Thousands of never-before-seen genetic variants in the human genome have been uncovered using a new genome sequencing technology. These discoveries close many human genome mapping gaps that have long resisted sequencing.
The technique, called single-molecule, real-time DNA sequencing (SMRT), may now make it possible for researchers to identify potential genetic mutations behind many conditions whose genetic causes have long eluded scientists, said Evan Eichler, professor of genome sciences at the University of Washington, who led the team that conducted the study.
“We now have access to a whole new realm of genetic variation that was opaque to us before,” Eichler said.
For now, SMRT technology will remain a research tool because of its high cost, about $100,000 per genome.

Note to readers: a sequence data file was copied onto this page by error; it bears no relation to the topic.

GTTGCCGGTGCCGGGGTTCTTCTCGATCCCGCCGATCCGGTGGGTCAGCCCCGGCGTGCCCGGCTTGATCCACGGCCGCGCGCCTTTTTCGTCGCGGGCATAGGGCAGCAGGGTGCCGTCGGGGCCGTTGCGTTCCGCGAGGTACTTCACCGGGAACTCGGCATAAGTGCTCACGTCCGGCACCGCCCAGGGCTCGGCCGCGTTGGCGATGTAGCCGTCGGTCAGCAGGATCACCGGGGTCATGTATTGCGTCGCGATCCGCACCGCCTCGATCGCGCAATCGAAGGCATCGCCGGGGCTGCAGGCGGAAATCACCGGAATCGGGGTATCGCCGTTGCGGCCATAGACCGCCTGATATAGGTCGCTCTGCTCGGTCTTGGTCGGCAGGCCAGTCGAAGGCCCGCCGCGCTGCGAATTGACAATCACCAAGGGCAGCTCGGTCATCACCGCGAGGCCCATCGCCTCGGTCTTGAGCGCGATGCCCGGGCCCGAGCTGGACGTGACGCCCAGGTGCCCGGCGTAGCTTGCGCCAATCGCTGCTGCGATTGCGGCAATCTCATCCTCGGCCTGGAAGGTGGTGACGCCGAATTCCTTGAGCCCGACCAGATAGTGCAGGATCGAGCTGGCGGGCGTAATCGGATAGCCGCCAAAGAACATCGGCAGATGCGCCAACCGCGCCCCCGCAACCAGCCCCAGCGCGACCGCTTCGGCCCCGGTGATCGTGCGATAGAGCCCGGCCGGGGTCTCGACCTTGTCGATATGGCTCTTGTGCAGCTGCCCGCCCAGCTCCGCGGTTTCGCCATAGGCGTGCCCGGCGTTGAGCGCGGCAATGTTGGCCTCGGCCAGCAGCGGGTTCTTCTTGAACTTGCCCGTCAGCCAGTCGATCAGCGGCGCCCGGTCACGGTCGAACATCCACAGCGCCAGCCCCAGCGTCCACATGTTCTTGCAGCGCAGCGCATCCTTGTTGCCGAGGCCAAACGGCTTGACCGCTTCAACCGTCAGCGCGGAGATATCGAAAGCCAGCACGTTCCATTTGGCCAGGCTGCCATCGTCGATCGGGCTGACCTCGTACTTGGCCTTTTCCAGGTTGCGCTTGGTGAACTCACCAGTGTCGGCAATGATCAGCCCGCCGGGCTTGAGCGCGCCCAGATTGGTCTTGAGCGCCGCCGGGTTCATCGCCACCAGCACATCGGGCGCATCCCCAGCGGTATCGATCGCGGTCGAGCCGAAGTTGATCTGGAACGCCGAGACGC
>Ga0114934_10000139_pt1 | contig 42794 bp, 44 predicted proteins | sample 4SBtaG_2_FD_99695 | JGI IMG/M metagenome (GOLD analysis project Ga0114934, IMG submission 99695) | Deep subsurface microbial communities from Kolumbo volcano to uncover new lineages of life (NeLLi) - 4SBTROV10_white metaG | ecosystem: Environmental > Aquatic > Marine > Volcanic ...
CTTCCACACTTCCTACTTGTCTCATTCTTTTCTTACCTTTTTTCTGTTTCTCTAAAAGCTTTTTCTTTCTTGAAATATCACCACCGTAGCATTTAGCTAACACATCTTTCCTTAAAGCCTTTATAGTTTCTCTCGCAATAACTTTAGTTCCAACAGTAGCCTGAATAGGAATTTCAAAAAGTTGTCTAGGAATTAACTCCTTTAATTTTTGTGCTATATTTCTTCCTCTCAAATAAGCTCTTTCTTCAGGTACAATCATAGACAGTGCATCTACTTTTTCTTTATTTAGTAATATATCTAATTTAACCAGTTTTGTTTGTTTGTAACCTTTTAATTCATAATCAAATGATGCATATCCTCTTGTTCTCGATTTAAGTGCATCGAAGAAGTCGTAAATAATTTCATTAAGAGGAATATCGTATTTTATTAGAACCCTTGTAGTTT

Eichler predicted, “In five years there might be a long-read sequence technology that will allow clinical laboratories to sequence a patient’s chromosomes from tip to tip and say, ‘Yes, you have about three to four million SNPs and insertions deletions but you also have approximately 30,000-40,000 structural variants. Of these, a few structural variants and a few SNPs are the reason why you’re susceptible to this disease.’ Knowing all the variation is going to be a game changer.”
Source by : Science Daily News